|Motorola Xoom 2||8:57|
|Samsung Galaxy Tab 2 (10.1)||8:56|
|ASUS Transformer Pad TF300||8:29 / 12:04 (keyboard dock)|
|Acer Iconia Tab A700||8:22|
|Acer Iconia Tab A200||8:16|
|Samsung Galaxy Tab 7.0 Plus||8:09|
|Samsung Galaxy Note 10.1||8:00|
|Amazon Kindle Fire||7:42|
|Galaxy Tab 2 7.0||7:38|
|Acer Iconia Tab A500||6:55|
|Archos 101 XS||5:36|
When it comes to battery life Amazon says you can expect 11 hours of normal usage, and in our typical battery rundown test (with a looping video, WiFi on and the display set to a fixed brightness) we scored about an hour short of that. Nine hours and 57 minutes, to be exact -- eight minutes more than the Nexus 7 managed on the same test. Yet again, a near-identical score and well within the top-tier of tablets.
Much of the appeal -- or the annoyance, depending on your perspective -- of the Kindle Fire series comes with its heavily content-focused user interface sitting atop Android. This time around it's Android 4.0 Ice Cream Sandwich that's been given the treatment and, in general, things are much improved for it.
Kindle Fire HD softwareSee all photos
The interface is largely unchanged but, thankfully, so much smoother than before.
The Kindle Fire HD is still built around the main carousel of content that was introduced with the Fire. It's largely unchanged but, thankfully, so much smoother than before. That carousel offers one-stop access to all your books, music, movies, apps and even websites, all presented in LIFO (last in, first out) order so your most recent selections are right there at the top.
Beneath the main cycle of icons is another sequence of smaller ones that changes dynamically based on what is highlighted above. Hover over an app and it will offer a selection of apps that "Customers Also Bought." Stop at a certain book and it will show you some other novels that people have also bought. The same can be said for movies, music albums, even magazines. Finally, at the very bottom of the screen can be found a few rows of small text. Look closely and you'll that this too is an advertisement.
If you're looking to buy something but don't know what, the Kindle Fire HD would love to help.
The basic reading interface is largely unchanged from what we've seen before, which is just fine by us -- ain't broke, don't fix it and whatnot. A swipe or a tap takes you from page to page and there are plenty of options for changing font (still just six), color (black on white, brown on sepia or white on black) and margins. Taking notes is as easy as dragging a finger across text and sharing anything to Twitter or Facebook is similarly simple. Just figured out who the murderer is? Feel free to issue a tweet right from that climactic page and spoil the book for all your friends.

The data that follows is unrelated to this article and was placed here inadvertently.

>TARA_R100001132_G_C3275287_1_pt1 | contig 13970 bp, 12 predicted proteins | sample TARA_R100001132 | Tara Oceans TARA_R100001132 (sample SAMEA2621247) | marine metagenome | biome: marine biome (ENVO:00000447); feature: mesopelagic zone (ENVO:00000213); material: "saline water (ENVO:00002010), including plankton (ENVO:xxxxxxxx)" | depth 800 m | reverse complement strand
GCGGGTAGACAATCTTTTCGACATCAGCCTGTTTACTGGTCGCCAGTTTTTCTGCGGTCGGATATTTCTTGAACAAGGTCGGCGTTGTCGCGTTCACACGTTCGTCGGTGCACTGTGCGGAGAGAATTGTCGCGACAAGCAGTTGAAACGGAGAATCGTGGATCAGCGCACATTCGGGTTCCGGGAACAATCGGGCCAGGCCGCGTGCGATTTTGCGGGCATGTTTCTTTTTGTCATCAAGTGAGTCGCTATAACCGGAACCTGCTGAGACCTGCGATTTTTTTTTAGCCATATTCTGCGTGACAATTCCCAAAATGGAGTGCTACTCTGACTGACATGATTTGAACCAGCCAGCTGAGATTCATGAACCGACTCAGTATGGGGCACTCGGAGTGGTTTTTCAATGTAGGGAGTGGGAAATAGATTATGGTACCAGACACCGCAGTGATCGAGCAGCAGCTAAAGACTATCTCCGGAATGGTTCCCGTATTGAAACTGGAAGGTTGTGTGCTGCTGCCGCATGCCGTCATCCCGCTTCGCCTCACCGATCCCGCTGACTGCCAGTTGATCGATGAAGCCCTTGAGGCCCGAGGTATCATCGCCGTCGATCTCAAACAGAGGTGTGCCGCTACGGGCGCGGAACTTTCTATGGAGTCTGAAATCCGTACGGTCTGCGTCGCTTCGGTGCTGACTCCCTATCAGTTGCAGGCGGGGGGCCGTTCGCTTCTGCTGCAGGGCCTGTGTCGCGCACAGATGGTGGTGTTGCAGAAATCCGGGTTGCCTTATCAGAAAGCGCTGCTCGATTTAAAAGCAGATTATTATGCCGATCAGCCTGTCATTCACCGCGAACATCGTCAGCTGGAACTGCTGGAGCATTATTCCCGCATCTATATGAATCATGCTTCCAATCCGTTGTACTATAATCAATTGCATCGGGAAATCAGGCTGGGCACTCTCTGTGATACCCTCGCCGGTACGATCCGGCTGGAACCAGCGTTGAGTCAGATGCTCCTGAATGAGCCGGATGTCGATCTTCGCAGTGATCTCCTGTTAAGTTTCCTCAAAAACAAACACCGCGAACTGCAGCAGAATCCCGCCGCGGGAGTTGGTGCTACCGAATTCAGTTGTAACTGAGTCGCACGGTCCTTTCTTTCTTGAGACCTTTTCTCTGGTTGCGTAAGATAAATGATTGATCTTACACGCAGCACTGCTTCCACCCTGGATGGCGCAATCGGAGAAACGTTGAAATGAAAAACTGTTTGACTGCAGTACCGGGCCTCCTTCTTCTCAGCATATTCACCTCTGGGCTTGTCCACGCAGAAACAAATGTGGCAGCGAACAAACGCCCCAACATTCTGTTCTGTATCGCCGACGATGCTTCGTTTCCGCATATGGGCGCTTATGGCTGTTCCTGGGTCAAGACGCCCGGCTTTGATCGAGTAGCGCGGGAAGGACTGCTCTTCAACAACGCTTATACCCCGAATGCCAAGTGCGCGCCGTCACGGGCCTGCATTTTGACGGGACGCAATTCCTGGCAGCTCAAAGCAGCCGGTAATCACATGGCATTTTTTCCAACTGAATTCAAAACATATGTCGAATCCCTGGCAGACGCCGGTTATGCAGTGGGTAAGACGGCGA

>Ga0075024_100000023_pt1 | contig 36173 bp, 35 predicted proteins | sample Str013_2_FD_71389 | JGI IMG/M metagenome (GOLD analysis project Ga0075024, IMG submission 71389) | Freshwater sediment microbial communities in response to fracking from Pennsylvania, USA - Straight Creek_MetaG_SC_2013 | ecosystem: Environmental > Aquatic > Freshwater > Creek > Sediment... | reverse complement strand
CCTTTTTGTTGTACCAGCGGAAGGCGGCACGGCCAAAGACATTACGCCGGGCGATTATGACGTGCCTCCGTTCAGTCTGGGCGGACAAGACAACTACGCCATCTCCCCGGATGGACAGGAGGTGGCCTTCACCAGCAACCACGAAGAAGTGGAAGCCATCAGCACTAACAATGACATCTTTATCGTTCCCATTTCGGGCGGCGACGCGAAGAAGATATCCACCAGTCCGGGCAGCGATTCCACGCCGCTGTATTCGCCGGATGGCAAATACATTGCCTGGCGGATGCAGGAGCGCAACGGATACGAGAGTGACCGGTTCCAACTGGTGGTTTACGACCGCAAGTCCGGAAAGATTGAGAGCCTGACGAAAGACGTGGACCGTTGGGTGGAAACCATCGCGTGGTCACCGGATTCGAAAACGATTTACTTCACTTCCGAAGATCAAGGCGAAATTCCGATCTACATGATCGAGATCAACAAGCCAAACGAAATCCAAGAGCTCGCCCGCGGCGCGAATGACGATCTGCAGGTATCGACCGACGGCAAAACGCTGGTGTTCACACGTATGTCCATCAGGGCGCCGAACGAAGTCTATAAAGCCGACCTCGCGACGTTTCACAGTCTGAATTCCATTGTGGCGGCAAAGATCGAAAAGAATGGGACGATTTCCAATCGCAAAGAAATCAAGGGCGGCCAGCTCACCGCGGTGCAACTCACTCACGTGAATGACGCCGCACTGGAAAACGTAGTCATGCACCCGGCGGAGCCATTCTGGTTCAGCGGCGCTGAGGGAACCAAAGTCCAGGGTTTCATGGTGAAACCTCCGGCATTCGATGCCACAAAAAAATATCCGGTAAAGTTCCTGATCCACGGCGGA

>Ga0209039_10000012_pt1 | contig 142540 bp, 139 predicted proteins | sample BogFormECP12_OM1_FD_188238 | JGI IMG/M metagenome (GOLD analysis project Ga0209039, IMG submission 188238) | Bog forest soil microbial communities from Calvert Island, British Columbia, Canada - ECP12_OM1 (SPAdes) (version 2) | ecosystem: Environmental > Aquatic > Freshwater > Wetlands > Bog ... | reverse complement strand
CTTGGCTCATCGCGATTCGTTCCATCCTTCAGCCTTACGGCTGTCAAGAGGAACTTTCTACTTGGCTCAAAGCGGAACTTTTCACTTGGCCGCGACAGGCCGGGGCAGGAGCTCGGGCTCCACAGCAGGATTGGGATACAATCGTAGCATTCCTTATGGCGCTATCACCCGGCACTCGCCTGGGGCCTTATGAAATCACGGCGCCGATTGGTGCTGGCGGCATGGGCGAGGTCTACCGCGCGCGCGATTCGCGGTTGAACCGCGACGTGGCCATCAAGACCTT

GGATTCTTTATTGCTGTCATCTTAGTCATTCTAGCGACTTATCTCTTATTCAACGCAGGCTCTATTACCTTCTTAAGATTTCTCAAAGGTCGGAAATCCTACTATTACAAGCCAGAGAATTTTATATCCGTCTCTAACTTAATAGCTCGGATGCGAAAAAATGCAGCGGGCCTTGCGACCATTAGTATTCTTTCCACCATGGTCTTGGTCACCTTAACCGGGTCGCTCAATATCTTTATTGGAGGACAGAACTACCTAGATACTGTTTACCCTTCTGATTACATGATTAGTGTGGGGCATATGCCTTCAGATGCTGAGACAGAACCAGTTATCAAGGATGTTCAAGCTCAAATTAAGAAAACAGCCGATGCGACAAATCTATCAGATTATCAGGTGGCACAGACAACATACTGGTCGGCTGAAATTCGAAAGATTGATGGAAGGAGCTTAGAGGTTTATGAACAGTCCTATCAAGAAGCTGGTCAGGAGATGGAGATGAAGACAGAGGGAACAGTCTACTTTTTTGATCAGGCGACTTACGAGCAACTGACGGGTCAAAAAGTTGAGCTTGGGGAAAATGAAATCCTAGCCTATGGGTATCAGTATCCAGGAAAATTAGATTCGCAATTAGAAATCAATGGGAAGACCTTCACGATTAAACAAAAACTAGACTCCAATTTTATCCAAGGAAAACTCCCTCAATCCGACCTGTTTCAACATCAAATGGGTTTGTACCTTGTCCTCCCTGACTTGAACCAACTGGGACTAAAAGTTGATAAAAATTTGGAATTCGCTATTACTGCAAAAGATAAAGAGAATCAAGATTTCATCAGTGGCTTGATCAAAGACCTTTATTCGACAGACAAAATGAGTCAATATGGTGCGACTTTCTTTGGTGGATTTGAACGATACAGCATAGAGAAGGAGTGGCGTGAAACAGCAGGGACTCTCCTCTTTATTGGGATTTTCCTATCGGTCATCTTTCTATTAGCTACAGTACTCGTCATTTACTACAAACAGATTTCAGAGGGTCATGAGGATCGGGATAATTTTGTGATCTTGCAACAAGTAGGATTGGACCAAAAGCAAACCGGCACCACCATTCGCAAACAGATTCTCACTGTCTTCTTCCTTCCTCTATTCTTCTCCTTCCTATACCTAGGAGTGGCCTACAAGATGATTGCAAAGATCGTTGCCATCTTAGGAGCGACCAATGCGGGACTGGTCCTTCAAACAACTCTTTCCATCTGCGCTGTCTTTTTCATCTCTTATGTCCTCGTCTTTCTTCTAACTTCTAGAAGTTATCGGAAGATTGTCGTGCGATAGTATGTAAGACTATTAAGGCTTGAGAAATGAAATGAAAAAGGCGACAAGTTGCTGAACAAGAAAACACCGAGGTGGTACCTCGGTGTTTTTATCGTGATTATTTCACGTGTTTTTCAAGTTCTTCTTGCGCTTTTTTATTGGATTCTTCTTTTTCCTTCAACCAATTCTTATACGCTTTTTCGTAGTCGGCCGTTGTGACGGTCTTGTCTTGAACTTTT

The big addition here is Amazon's Immersion Reading service. Now, when you purchase a textual book that's also offered in Audible format you'll be given the option of adding the voice narration for a few bucks more. When these two mediums combine you can play the narration while you read the text and the word being spoken will be highlighted on the tablet as it's said.
This is an experience that's said to increase reading comprehension, but more importantly, it means you can pick up right where you left off -- whether you left off listening in the car or reading in bed. That's thanks to Whispersync for Voice, which is currently rolling out to Audible's various mobile apps. With that you can listen on any supported device and have your current position follow you wherever you are. We tried this with the recently updated Android app and it worked perfectly, dropping us into the book right where the Audible recording left off.
Amazon includes OfficeSuite for opening your average Office-type productivity applications, which again you can email right to your Kindle if you like. There are also new email, calendar and contacts apps that deliver a fair bit more usability than with the previous Fire. We plugged in a Gmail account and the tablet quickly sucked down our recent email, with labels, and within a minute or so we were fighting the good fight of the inbox bulge anew.
The calendar and contacts apps are similarly workable, but serious productivity-hounds will find them somewhat lightweight. For example, you can't tap on an address in a calendar invite to get directions there, can't view calendars shared with you in Gmail and, should you forget to enter an event without a name, it just says "Cannot create an empty event" and discards all of your changes. You do, at least, get reminder notifications pushed into the status bar to alert you of your upcoming conference call.